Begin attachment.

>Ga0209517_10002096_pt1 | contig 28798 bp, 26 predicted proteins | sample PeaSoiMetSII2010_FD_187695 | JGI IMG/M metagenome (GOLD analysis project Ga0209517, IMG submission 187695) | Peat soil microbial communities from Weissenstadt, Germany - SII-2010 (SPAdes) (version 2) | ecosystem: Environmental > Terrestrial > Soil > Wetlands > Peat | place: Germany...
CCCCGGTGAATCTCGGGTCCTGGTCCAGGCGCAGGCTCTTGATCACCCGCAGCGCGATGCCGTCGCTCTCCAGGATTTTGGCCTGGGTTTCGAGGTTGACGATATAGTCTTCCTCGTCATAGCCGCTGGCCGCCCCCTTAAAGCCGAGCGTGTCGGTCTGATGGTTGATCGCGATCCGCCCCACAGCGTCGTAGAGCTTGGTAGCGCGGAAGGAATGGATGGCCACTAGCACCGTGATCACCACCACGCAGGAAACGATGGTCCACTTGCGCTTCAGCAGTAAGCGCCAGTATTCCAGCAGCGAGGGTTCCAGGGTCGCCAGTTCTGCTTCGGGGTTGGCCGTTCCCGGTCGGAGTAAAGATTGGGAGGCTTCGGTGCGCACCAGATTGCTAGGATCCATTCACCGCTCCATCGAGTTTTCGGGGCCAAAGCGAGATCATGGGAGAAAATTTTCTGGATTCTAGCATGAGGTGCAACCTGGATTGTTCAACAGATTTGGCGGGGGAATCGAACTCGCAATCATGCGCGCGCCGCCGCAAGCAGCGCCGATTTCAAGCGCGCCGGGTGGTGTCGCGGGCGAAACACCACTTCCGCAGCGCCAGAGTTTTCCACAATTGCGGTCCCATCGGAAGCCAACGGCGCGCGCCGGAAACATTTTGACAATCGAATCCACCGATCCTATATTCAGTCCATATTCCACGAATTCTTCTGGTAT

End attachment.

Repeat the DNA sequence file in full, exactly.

>Ga0209517_10002096_pt1 | contig 28798 bp, 26 predicted proteins | sample PeaSoiMetSII2010_FD_187695 | JGI IMG/M metagenome (GOLD analysis project Ga0209517, IMG submission 187695) | Peat soil microbial communities from Weissenstadt, Germany - SII-2010 (SPAdes) (version 2) | ecosystem: Environmental > Terrestrial > Soil > Wetlands > Peat | place: Germany...
CCCCGGTGAATCTCGGGTCCTGGTCCAGGCGCAGGCTCTTGATCACCCGCAGCGCGATGCCGTCGCTCTCCAGGATTTTGGCCTGGGTTTCGAGGTTGACGATATAGTCTTCCTCGTCATAGCCGCTGGCCGCCCCCTTAAAGCCGAGCGTGTCGGTCTGATGGTTGATCGCGATCCGCCCCACAGCGTCGTAGAGCTTGGTAGCGCGGAAGGAATGGATGGCCACTAGCACCGTGATCACCACCACGCAGGAAACGATGGTCCACTTGCGCTTCAGCAGTAAGCGCCAGTATTCCAGCAGCGAGGGTTCCAGGGTCGCCAGTTCTGCTTCGGGGTTGGCCGTTCCCGGTCGGAGTAAAGATTGGGAGGCTTCGGTGCGCACCAGATTGCTAGGATCCATTCACCGCTCCATCGAGTTTTCGGGGCCAAAGCGAGATCATGGGAGAAAATTTTCTGGATTCTAGCATGAGGTGCAACCTGGATTGTTCAACAGATTTGGCGGGGGAATCGAACTCGCAATCATGCGCGCGCCGCCGCAAGCAGCGCCGATTTCAAGCGCGCCGGGTGGTGTCGCGGGCGAAACACCACTTCCGCAGCGCCAGAGTTTTCCACAATTGCGGTCCCATCGGAAGCCAACGGCGCGCGCCGGAAACATTTTGACAATCGAATCCACCGATCCTATATTCAGTCCATATTCCACGAATTCTTCTGGTAT